My wife and I call it the “sleep well at night test.” Margolies-Mezvinsky, McCain and these other outspoken lawmakers have something that too many of today’s Republican leaders don’t: courage. They each went on the record, stood on principle and accepted the political consequences of doing what they believed reflected the right direction for the country.

We have a president who continually undermines our most basic institutions, attacking an independent judiciary and law enforcement agents, belittling a free press that has been a bedrock of our nation since its founding, normalizing an invective form of politics while injecting increasing volatility into our economic and national security, and flirting with a constitutional crisis caused by his own actions. Likewise, on policy, under this president we face rising economic inequality, health-care costs that continue to spike, a crippled immigration system, insufficient access to higher education, soaring deficits, and no response to national tragedies like those in Parkland and Las Vegas.

These are challenges worth confronting. For voters, it’s a political debate to which we contribute every other November. But for the 535 men and women on Capitol Hill, there lies a greater responsibility — a responsibility envisioned when our founders drafted the Constitution and a responsibility knowingly accepted by the members of Congress, all of whom swear true faith and allegiance to the same.

Which is why the casual supermarket conversation between a congressman and a journalist on background isn’t funny. It’s scandalous.

The nation deserves to know the honest convictions of its elected representatives, whether they be defenders or critics of this president — particularly at a time of such political uncertainty that many Americans fear the ramifications of an early termination of Trump’s presidency, especially because it’s been 20 years since we had a national conversation about the impeachment of a president. It is an anxious time for many Americans, and they deserve both on-the-record clarity from their representatives and assurances that Congress is capable of acting as a co-equal branch of government. The silence of these members of Congress is both a violation of the public trust and a reflection of their lack of personal and political mettle.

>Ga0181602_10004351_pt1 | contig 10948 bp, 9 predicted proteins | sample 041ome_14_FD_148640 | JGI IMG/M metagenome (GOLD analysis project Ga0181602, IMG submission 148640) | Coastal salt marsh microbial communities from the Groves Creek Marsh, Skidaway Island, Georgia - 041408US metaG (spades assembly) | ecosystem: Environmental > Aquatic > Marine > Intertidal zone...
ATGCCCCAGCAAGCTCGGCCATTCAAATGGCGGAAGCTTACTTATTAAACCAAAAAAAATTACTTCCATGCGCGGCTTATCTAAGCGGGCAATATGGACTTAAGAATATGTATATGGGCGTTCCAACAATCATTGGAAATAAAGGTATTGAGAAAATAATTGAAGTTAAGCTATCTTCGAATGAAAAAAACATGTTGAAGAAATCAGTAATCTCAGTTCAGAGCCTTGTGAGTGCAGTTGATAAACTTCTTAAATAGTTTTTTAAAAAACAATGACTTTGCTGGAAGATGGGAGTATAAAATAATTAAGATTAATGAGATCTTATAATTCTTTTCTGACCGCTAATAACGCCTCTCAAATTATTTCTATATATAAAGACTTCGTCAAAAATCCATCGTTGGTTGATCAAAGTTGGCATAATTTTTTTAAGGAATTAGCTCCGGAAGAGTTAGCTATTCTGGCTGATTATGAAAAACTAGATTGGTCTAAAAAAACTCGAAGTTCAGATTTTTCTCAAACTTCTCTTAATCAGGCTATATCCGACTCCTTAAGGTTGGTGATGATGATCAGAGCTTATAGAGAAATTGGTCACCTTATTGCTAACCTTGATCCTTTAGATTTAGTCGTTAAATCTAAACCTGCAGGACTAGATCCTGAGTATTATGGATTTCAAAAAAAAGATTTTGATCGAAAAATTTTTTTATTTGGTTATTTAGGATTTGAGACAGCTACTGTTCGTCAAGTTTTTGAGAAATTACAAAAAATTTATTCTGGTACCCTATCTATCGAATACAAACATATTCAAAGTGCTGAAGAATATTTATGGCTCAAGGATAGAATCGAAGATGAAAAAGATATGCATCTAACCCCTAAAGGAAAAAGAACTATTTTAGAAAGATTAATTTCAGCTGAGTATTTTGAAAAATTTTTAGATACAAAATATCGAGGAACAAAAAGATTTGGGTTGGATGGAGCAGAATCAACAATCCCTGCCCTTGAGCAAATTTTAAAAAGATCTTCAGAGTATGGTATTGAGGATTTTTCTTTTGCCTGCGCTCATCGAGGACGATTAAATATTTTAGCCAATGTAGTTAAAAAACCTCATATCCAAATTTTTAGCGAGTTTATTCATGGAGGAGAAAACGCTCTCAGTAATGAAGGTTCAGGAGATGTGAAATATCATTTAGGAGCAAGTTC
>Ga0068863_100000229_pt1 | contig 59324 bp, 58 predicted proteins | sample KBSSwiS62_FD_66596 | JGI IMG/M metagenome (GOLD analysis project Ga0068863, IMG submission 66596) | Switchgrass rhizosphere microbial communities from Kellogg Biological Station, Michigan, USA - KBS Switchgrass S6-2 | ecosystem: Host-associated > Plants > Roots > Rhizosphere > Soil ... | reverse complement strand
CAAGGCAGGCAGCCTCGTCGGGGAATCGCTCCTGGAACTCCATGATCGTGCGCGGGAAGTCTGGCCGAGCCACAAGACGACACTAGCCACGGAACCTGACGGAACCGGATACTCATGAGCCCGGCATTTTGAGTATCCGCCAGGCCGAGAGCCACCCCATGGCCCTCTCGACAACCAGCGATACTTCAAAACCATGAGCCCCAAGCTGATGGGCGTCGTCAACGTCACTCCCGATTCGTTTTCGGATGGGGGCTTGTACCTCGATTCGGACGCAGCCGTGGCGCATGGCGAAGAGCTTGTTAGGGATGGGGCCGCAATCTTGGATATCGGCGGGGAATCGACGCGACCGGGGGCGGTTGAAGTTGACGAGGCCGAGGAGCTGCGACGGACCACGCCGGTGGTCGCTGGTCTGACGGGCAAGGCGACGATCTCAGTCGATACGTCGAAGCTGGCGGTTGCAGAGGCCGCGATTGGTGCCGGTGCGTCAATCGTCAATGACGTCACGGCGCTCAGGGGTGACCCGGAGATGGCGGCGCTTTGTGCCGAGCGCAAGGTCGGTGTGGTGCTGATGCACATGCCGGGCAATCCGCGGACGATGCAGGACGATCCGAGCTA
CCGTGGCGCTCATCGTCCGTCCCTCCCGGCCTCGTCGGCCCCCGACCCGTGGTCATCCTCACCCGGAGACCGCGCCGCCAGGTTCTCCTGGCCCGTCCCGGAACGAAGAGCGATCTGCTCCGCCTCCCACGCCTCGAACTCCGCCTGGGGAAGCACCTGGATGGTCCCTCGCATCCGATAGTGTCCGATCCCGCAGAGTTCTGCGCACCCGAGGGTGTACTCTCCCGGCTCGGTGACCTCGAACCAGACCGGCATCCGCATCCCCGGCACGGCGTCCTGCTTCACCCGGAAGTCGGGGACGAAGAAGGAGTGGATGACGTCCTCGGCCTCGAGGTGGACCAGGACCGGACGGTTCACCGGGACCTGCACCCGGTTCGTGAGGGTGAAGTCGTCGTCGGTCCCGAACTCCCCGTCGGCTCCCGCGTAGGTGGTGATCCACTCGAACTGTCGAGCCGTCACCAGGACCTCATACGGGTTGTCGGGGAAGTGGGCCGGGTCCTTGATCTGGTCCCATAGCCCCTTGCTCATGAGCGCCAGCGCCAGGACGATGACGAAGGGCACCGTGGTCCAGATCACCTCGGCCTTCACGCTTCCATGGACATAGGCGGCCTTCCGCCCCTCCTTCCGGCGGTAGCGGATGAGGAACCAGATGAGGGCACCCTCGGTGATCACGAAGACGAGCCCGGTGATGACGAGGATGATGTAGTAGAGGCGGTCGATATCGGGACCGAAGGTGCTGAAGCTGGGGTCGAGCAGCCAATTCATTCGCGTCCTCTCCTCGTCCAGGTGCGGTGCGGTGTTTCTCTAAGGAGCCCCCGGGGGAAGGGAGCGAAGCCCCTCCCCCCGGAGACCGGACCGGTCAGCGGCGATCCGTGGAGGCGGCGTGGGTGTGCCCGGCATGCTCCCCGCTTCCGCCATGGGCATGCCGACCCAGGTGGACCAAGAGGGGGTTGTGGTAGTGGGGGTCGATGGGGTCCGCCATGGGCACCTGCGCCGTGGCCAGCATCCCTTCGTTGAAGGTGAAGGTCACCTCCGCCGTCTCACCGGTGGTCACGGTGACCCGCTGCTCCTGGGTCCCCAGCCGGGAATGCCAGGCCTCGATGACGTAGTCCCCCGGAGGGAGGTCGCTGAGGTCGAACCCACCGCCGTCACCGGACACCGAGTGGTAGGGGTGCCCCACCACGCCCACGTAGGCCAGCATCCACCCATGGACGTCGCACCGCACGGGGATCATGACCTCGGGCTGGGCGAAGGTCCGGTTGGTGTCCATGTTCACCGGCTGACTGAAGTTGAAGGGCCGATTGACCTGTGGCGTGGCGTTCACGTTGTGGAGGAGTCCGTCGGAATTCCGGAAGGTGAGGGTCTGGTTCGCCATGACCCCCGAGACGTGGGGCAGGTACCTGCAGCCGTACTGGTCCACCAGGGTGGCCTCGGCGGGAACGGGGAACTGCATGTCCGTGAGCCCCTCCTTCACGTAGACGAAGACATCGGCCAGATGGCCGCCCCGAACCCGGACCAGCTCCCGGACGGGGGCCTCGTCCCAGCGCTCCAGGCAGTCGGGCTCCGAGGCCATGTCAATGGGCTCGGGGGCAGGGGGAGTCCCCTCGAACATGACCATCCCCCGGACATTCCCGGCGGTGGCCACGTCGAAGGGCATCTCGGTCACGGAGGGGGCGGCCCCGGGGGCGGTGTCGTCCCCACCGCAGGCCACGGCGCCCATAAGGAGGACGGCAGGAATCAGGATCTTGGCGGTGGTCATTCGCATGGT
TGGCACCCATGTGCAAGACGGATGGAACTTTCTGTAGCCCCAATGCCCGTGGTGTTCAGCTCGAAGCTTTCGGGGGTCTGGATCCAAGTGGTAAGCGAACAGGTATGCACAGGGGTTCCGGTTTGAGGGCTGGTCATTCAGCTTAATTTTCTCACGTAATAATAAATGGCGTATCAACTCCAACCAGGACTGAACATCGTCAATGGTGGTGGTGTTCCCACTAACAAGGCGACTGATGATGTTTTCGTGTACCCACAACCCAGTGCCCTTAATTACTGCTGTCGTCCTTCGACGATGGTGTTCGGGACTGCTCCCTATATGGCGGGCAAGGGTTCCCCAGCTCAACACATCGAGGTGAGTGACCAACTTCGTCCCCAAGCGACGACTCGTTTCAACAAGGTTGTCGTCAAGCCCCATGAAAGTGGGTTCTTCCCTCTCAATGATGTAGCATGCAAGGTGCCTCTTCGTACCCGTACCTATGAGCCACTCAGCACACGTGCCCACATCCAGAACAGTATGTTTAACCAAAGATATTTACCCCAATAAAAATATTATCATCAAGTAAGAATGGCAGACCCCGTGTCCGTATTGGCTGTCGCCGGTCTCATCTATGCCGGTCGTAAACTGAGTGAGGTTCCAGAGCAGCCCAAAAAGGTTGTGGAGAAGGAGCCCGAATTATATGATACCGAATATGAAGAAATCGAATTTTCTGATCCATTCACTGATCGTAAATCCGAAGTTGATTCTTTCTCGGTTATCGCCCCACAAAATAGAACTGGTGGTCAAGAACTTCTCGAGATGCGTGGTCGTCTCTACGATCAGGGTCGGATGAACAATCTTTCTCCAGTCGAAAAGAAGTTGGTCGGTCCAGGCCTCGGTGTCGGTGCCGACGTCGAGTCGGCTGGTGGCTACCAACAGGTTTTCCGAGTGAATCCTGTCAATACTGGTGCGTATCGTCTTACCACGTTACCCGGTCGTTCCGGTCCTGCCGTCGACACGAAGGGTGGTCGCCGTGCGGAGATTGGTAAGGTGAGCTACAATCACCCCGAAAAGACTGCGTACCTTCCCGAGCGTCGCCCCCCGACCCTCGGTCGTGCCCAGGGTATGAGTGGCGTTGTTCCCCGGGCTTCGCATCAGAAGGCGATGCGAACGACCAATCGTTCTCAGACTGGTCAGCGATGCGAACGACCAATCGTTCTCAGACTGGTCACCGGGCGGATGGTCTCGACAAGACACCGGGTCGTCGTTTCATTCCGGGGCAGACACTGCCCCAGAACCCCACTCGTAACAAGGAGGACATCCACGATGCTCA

What too many lawmakers fail to see is this: If you don’t go on the record, your opinion doesn’t count. Worse, neither will your legacy. Refusing to publicly acknowledge your convictions simply affirms your unwillingness to act on them. And that is an indictment of you, not the president.

History rightfully discards those unwilling to take a stand, those who, in the face of a divided nation, shrink from controversy and seek refuge in the shadows of their indecision. Conversely, history memorializes those who speak with courage, those who, at defining national moments, put country over party.

So speak up. Your legacy will be richer for it. But know this — there will be no record of your legacy if you continue to whisper on background.